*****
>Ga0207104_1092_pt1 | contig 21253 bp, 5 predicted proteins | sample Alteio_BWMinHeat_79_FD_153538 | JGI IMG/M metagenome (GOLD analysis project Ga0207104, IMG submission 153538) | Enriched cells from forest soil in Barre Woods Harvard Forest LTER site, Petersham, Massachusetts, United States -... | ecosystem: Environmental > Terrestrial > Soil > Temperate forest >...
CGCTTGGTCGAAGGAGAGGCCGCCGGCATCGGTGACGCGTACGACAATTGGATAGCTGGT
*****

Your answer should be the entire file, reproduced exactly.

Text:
>Ga0207104_1092_pt1 | contig 21253 bp, 5 predicted proteins | sample Alteio_BWMinHeat_79_FD_153538 | JGI IMG/M metagenome (GOLD analysis project Ga0207104, IMG submission 153538) | Enriched cells from forest soil in Barre Woods Harvard Forest LTER site, Petersham, Massachusetts, United States -... | ecosystem: Environmental > Terrestrial > Soil > Temperate forest >...
CGCTTGGTCGAAGGAGAGGCCGCCGGCATCGGTGACGCGTACGACAATTGGATAGCTGGT